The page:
Hail, Ghasha and Dalma could meet up to 20 per cent of the UAE's gas requirements by the second half of the next decade
Adnoc awards Feed contracts for offshore sour gas recovery projects
State-owned Abu Dhabi National Oil Company (Adnoc) has awarded front-end engineering and design (Feed) contracts for its offshore ulta-sour gas fields, as the emirate looks to ramp-up gas production to meet growing domestic demand.
UK’s Bechtel was awarded the Feed contract for Hail and Ghasha, while the contract for the Dalma field was awarded to UAE-based TechnipFMC. The Feed study for the mega-project is set to be completed by the end of 2019, after which engineering, procurement and construction tenders are expected to be awarded, according to an Adnoc spokesman. He declined to comment on the value of the contract, citing confidentiality agreements but said they were in the range of “hundreds of millions of dirhams”.
Known collectively as the North-West Area, the the three fields tap into Abu Dhabi’s Arab formation, which is estimated to hold multiple trillions of cubic feet of recoverable gas. The project is expected to produce more than 1 billion cubic feet of gas per day (cfd), about 20 per cent of the UAE’s current demand which is enough to provide electricity to two million homes, Adnoc said in a statement on Tuesday.
"The growth in energy demand in Abu Dhabi, and the wider UAE, has prompted Adnoc to further harness its gas resources, as part of its 2030 smart growth strategy. This Feed award provides Adnoc with the potential to unlock additional undeveloped sour gas reserves and will allow us to deliver against our strategic objective to ensure a sustainable and economic supply of gas,” Dr Sultan Ahmed Al Jaber, UAE Minister of State and Adnoc Group chief executive said.
Abu Dhabi announced a spending plan of $109 billion in November, mainly to unlock its sour gas reserves to meet growing power needs. Natural gas meets almost 98 per cent of the UAE’s power requirement, which is currently met through imports of two billion cubic feet a day of gas through the Dolphin Pipeline. The UAE is also considering importing liquefied natural gas from the US to meet peak summer demand.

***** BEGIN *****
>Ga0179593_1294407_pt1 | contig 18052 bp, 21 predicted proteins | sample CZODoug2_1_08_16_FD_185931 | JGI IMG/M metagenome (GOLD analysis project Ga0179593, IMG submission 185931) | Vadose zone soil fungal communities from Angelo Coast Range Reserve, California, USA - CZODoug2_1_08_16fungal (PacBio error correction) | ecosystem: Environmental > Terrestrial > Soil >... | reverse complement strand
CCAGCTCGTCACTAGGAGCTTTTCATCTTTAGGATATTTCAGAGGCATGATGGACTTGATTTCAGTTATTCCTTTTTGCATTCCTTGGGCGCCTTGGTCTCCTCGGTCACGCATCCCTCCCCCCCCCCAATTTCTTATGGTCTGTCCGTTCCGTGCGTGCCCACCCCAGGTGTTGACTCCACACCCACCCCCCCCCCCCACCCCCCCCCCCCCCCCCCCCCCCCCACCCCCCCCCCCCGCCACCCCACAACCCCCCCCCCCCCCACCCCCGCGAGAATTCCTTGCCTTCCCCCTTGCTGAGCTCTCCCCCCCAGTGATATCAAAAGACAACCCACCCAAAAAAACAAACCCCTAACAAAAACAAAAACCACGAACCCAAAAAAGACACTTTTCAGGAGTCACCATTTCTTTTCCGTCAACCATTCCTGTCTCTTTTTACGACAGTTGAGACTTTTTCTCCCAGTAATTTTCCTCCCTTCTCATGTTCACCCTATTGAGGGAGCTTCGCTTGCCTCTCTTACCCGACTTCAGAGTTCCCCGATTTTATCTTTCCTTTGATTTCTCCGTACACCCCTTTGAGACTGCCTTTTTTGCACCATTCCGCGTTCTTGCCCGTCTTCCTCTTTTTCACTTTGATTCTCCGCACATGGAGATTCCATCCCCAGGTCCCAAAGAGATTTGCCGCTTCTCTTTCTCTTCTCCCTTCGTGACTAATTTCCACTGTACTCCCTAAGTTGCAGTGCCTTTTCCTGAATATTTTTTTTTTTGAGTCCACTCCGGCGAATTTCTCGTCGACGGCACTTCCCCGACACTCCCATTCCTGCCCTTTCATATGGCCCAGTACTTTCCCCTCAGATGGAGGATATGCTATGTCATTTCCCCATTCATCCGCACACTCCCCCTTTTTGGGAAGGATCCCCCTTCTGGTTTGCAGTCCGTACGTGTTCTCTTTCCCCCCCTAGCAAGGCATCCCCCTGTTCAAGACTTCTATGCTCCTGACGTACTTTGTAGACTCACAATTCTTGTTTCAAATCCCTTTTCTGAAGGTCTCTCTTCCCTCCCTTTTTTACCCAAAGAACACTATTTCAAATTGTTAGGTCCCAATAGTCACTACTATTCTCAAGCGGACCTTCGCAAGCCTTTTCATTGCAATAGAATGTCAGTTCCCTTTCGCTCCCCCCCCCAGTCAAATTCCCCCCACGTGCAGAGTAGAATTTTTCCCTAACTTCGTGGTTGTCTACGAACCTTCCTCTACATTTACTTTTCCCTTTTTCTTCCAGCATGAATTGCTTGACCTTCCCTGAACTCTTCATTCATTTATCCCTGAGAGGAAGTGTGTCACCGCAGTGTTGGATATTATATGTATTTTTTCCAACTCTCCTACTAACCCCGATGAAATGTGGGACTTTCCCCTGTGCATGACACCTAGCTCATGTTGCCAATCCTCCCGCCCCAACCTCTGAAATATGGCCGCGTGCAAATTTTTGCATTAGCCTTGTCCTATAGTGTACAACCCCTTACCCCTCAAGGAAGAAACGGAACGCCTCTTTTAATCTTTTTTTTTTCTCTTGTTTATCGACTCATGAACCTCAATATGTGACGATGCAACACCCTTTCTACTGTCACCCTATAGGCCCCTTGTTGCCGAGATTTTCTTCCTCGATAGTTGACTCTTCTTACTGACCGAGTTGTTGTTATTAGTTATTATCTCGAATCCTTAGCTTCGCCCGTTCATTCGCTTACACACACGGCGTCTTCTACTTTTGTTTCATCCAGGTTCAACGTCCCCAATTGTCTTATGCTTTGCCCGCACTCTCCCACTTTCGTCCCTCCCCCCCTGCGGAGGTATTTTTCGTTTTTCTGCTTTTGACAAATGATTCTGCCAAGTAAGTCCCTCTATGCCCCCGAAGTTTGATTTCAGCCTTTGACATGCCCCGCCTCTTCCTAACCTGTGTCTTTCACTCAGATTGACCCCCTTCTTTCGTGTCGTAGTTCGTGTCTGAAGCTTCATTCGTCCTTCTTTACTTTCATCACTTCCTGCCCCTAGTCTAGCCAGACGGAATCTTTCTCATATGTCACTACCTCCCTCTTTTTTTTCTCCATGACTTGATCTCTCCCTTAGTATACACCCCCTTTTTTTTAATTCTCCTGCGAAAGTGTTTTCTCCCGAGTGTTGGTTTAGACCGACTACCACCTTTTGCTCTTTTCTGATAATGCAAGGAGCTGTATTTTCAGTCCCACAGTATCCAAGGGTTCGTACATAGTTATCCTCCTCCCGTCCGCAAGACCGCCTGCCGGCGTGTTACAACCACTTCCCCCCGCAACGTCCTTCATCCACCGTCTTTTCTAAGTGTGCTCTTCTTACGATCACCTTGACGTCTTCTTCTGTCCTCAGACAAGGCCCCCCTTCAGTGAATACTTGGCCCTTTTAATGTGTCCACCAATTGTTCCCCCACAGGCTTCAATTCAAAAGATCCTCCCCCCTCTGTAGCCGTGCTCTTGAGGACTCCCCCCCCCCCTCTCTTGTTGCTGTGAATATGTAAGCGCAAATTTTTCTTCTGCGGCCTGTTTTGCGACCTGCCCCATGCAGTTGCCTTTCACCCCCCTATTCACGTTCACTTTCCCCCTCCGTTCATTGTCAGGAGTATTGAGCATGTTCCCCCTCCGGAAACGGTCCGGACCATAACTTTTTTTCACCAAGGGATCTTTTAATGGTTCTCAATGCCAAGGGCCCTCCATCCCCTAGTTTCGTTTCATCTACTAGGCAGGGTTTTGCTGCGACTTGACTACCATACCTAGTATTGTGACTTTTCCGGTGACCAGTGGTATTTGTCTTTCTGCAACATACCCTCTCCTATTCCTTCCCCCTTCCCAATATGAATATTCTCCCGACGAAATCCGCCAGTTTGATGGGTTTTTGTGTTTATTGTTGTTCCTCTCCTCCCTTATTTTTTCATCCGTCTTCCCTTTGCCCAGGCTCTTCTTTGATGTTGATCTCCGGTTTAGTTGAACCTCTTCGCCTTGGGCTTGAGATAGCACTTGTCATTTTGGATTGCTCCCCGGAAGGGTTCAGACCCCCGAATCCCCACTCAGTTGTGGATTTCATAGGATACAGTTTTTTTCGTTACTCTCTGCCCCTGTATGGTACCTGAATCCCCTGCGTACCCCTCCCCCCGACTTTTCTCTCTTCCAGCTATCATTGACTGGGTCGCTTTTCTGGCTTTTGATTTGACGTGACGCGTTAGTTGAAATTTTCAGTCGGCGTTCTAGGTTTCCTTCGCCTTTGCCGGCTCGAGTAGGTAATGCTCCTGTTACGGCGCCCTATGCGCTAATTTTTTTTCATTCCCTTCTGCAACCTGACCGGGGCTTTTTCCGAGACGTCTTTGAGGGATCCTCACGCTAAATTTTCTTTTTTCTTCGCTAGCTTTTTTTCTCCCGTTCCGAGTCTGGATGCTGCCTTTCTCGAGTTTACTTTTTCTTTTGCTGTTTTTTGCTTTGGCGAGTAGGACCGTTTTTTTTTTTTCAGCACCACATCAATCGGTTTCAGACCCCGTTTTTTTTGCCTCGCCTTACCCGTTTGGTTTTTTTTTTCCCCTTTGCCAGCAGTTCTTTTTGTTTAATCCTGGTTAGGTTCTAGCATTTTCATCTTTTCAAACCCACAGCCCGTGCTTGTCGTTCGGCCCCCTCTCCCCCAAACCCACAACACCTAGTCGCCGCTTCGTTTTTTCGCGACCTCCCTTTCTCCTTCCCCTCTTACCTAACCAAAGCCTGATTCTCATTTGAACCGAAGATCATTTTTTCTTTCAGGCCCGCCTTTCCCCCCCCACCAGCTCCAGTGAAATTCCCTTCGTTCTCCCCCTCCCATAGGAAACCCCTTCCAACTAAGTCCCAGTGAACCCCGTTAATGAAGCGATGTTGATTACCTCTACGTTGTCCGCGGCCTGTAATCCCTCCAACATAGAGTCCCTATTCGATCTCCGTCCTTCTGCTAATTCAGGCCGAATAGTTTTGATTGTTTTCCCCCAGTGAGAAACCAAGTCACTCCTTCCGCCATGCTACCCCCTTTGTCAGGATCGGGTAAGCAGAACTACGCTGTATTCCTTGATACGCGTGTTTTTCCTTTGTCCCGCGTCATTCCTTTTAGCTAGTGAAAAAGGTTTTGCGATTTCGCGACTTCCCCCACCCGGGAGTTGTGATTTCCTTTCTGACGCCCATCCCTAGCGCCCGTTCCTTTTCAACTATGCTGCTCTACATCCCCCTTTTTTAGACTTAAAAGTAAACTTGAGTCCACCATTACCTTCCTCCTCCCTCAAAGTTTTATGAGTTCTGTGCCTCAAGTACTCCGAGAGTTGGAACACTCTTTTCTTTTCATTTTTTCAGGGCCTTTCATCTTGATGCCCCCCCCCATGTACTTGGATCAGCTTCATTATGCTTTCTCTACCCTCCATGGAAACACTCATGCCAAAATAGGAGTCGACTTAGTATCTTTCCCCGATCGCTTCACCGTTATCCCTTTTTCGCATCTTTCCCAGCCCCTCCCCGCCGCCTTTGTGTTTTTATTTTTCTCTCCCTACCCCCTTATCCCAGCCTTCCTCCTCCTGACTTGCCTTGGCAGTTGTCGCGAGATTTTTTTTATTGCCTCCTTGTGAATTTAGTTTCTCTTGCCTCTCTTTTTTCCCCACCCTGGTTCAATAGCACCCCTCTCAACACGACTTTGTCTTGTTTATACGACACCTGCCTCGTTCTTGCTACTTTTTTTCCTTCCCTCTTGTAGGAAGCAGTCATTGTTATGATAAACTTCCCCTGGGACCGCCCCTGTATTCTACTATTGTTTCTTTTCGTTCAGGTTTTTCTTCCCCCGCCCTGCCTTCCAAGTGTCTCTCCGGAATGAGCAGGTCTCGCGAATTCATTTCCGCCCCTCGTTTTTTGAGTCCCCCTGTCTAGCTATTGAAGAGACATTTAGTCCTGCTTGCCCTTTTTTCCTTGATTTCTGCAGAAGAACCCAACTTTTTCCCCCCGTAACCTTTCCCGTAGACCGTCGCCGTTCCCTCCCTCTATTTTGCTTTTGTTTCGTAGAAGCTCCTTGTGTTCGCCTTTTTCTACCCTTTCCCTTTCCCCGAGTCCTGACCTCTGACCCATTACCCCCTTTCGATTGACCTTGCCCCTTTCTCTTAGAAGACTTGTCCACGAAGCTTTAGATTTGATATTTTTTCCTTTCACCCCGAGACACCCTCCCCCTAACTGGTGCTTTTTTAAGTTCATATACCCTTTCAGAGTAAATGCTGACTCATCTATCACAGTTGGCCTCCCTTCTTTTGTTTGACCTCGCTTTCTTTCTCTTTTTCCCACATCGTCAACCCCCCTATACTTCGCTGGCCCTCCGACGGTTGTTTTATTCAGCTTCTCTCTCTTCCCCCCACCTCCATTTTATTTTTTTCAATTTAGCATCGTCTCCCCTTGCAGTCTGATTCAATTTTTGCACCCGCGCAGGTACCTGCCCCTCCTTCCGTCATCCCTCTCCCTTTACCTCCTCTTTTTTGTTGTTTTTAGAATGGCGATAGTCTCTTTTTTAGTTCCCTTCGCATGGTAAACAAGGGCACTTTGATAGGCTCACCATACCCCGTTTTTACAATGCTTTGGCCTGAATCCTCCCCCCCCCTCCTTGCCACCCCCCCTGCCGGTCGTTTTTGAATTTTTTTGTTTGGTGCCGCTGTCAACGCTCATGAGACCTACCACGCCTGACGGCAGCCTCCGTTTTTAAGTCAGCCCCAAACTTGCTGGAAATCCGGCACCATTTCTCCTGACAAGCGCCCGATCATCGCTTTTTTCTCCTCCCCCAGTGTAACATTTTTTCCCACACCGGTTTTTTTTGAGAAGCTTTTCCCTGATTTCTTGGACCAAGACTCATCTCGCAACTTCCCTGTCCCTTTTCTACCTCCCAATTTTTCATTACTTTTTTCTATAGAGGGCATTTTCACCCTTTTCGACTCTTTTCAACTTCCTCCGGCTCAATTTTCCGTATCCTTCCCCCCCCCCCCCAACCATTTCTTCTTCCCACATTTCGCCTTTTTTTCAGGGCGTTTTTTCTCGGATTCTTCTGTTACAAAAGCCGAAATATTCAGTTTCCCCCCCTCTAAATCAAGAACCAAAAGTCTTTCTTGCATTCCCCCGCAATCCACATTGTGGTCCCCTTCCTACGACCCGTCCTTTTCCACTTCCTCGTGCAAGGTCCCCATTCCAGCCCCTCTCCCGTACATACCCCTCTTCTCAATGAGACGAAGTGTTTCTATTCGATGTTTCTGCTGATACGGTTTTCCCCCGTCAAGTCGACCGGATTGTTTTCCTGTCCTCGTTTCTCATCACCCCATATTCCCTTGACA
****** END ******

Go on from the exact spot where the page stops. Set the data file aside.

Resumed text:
Adnoc announced a five-year spending plan of $109 billion in November, mainly to unlock its sour gas reserves to meet growing power needs.
Natural gas meets almost 98 per cent of the UAE’s power requirement, which is currently met through imports of two billion cfd of gas through the Dolphin Pipeline.The UAE is also considering importing liquefied natural gas from the US to meet peak summer demand.
Adnoc is evaluating five technology licensor contracts to support the Feed process that will cover treatment, sulphur recovery unit, natural gas liquids, condensates recovery and hydrogen generation, according to its statement.
Adnoc’s upstream business director Abdulmunim Saif Al Kindy said the company was looking to “strictly manage costs” through working with contractors and was looking to deploy experience gained from Abu Dhabi’s ultra-sour Shah gas field development.
US contractor KBR and French design firm Artelia were last year awarded the project management consultancy (PMC) contract to manage Feed on the three gasfields.
Infrastructure requirements for the development include design and construction of eleven offshore artificial islands. KBR is expected to complete the PMC work over 24 months, with an option to extend for another 12 months, according to KBR.